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For long-term investment, think prime

As Dubai’s affordable market hovers close to oversupply, the luxury market may provide better long-term prospects

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The Dubai Marina boasts of luxury waterfront living
Property Weekly

Given Dubai’s image as an expensive metropolis with a robust luxury property market, it is surprising that this sector represents just a small portion of the residential market. In fact, only 3 per cent of all residential transactions concluded last year were within this segment.

Nevertheless, this is reflective of the paradigm shift in Dubai’ market over the last two years, with a large amount of stock being transacted in the mid and affordable segments, overshadowing the prime market that just a few years ago was firmly in the limelight.

Investor buyers continue being drawn to the affordable segment due to the current high yields and easier payment plans while a few developers see robust off-plan transaction volumes as an encouraging sign and continue bringing more stock to the market. Given that affordable segment’s supply pipeline is looming with substantial off-plan deliveries in the run-up to 2020, the high yields expected by many investors post hand-over, are unlikely to be sustained. As the market continues to be flooded with new stock in the lower end, the prime/ultra-prime segment may provide better prospects for investors in the coming few years.

Lower entry points

When comparing global prime and ultra-prime property prices, Dubai offers some of the lowest entry points (price per square feet wise) of any comparable global hub. This position is further intensified by the varied level of price softening witnessed over the last three years across all segments of the market. Prime properties in Dubai are approximately 40 per cent less expensive than Singapore and 50 per cent less than Moscow and Paris. Dubai’s ultra-prime market is also relatively inexpensive compared to the likes of Shanghai and Tokyo, with average prices almost 60-70 per cent lower, and offers excellent value against prices per square feet in London and New York.

The long-term investment potential in Dubai’s prime segment is cemented by a nominal tax regime and notably low real estate investment costs. These costs — associated with buying, holding and selling property — are to be viewed along with acquisition costs as they can detract significantly from an investment and essentially erode the attractiveness of an asset.

Cities such as Hong Kong carry investment costs of approximately 32 per cent, while costs in Singapore and Tokyo are nearly 20 per cent, representing an additional charge equivalent to almost a quarter of the value just to buy, sell or hold property. With notably low buying and selling fees, and almost no holding charges, investment costs in Dubai amount to just 8 per cent— comparable to Shanghai and Mumbai. This makes holding key centrally located assets with reputed developers in Dubai over the midterm and long term all the more attractive - these investment costs are often overlooked by investors, but they have a significant impact on any comparison of prospective investment yields in different cities across the world.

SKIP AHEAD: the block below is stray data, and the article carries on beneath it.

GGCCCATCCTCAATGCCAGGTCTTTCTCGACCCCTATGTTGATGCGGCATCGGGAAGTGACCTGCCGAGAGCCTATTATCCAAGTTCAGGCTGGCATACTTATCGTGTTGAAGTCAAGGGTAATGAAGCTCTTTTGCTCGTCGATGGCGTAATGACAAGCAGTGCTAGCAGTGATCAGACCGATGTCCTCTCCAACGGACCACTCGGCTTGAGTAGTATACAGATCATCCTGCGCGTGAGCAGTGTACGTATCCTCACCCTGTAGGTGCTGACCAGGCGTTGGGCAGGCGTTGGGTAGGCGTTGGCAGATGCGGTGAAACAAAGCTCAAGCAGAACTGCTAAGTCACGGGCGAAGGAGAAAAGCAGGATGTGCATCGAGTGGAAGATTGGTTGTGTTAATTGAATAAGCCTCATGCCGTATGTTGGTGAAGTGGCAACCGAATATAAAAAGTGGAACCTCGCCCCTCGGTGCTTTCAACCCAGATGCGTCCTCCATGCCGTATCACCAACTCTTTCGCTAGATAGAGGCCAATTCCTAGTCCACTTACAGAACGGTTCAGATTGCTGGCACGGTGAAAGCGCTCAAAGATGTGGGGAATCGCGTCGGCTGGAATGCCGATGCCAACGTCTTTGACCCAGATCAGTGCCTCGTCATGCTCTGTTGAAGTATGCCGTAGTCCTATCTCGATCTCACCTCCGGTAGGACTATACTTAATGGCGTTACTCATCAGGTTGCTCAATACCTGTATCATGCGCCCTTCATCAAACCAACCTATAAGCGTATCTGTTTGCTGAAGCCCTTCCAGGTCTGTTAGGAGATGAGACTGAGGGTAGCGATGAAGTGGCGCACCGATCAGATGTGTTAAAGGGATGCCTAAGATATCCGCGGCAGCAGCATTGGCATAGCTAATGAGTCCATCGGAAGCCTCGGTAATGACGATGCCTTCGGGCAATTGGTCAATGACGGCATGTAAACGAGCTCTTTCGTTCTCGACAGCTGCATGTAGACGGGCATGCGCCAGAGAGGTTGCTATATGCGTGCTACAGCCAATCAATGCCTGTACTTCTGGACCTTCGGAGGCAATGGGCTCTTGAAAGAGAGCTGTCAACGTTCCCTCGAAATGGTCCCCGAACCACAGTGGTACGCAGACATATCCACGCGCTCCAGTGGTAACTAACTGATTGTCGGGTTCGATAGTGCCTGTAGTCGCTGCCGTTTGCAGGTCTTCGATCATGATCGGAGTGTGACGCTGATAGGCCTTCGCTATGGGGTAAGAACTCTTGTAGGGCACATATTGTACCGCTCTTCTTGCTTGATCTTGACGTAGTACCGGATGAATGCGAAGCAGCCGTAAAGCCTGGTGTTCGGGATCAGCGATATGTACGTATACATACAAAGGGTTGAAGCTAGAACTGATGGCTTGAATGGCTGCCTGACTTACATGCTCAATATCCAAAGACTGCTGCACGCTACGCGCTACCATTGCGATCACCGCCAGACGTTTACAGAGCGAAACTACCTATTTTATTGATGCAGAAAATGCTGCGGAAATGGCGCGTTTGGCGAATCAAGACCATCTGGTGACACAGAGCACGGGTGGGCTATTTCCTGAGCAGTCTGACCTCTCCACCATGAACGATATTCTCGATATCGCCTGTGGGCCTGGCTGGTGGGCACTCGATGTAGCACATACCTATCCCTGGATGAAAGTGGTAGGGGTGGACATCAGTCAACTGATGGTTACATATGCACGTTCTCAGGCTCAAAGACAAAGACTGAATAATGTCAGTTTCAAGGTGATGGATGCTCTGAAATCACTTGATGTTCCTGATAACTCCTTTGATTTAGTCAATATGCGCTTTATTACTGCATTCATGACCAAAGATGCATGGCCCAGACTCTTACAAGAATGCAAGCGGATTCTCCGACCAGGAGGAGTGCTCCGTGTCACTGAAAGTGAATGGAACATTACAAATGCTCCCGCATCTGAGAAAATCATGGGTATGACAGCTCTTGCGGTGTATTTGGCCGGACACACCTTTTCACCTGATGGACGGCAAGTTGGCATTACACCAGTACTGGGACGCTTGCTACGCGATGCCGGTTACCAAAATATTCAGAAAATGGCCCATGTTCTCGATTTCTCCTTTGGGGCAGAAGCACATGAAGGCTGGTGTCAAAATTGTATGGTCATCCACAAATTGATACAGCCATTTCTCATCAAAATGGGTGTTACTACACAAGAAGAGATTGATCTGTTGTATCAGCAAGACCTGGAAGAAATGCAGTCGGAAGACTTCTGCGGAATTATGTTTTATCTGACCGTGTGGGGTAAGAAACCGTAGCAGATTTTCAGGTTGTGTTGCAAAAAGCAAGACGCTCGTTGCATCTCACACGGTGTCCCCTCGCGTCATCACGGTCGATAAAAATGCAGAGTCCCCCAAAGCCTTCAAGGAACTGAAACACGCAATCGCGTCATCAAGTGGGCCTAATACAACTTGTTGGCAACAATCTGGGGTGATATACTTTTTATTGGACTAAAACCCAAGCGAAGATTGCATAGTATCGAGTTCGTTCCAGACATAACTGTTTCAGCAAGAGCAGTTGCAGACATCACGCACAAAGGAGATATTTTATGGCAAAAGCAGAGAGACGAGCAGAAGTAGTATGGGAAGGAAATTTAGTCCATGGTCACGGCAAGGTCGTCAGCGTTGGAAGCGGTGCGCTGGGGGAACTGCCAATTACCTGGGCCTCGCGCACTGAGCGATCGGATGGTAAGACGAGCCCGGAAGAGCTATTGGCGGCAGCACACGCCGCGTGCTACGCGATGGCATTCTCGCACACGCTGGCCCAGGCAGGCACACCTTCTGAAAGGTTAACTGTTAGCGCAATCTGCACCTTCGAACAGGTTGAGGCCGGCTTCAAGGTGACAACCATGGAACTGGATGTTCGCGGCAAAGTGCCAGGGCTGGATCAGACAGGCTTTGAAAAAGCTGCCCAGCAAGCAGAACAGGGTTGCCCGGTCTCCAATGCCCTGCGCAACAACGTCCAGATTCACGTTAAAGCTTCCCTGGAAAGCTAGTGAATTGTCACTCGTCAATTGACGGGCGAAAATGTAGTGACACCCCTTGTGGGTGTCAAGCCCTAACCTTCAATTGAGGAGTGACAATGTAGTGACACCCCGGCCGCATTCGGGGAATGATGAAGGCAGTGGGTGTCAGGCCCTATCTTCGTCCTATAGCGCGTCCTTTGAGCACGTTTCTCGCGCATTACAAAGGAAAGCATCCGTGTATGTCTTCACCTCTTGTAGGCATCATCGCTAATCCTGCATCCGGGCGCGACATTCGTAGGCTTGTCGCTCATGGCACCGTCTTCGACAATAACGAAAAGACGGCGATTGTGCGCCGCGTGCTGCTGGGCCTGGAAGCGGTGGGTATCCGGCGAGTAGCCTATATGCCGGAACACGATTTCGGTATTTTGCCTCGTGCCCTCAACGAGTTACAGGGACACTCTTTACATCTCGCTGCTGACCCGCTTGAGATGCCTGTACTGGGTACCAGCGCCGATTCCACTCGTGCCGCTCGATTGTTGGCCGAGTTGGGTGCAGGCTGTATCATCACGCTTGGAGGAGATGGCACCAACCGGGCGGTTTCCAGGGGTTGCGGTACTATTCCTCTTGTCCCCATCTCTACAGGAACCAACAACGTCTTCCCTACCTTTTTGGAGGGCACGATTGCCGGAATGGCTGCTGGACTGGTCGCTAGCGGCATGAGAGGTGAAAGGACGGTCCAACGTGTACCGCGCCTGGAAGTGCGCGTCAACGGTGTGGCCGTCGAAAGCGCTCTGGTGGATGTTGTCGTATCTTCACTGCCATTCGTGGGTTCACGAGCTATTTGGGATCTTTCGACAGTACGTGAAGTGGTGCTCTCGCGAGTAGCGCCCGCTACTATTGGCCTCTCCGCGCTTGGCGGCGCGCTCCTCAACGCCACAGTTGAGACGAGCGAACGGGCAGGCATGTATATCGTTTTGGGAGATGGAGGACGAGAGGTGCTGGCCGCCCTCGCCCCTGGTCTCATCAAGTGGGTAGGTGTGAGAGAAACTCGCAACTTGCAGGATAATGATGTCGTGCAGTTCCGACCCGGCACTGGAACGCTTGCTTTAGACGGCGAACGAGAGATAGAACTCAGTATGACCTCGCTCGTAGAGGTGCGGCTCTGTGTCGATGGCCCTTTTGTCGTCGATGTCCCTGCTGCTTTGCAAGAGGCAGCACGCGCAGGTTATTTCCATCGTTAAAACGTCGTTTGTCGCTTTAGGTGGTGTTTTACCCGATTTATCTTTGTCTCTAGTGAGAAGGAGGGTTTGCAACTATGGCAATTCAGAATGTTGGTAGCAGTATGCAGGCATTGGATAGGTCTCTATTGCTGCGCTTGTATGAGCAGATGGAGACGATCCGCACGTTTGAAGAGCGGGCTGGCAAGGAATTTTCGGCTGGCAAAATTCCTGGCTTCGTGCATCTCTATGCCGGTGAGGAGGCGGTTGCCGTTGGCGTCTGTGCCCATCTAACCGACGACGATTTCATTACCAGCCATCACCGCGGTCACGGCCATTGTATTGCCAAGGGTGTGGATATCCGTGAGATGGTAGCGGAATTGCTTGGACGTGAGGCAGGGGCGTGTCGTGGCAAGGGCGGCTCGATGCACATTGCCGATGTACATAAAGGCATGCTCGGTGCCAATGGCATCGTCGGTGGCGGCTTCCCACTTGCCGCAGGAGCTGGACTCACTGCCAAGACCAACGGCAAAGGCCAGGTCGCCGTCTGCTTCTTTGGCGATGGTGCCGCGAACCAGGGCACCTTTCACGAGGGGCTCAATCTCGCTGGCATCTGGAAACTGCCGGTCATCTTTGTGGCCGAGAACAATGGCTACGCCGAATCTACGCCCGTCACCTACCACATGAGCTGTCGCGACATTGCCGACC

Although oil prices are now displaying a recovery, their low level witnessed over the last two-three years, a strong US dollar and continued geopolitical turbulence have collectively cast a significant dent in the absorption levels in prime stock. With most new units concentrated in the low-to-mid market segment (an upsurge created on the back of projected demand from Expo 2020), the upcoming supply pipeline in the prime sector remains modest. With Dubai’s cementing its position as a global tourist destination and economic hub, strong underlying demand for prime and ultra-prime properties is expected to be sustained in the long run.

Prime City Centres

As the market expands and continues to mature, gaining depth and liquidity in line with population growth, it is likely that demographic pressures will continue to mould the cityscape in a way that accentuates the pull of core areas. These “prime city centres”, shaped by master planning as much as by demographics (this is a novelty in Dubai), will also see natural price appreciation driven both by desirability and spatial limitations creating new opportunities for developers, HNWIs investors and end-users. Over the mid to long term, Dubai’s prime real estate market is likely to witness yield compression, bringing best properties’ returns in line with similar assets in other global cities – or at least bridging part of the significant existing gap, through price appreciation more than rental decline.

On the other end of the market spectrum, the supply surge in the affordable segment coupled with possible insufficient short term end-user demand, is expected to exert further downward pressure on rents, leading to faster yield compression. Eventually, this contraction in yields will reduce investor demand, in turn pulling sales prices down over the mid-term, widening the gap between affordable and prime/ultra-prime prices. The tale of prime and affordable in Dubai will be the one of two markets with very diverging trajectories in the early years after 2020.

David Godchaux is the group CEO of Core Savills Middle East. The views expressed here are his own.

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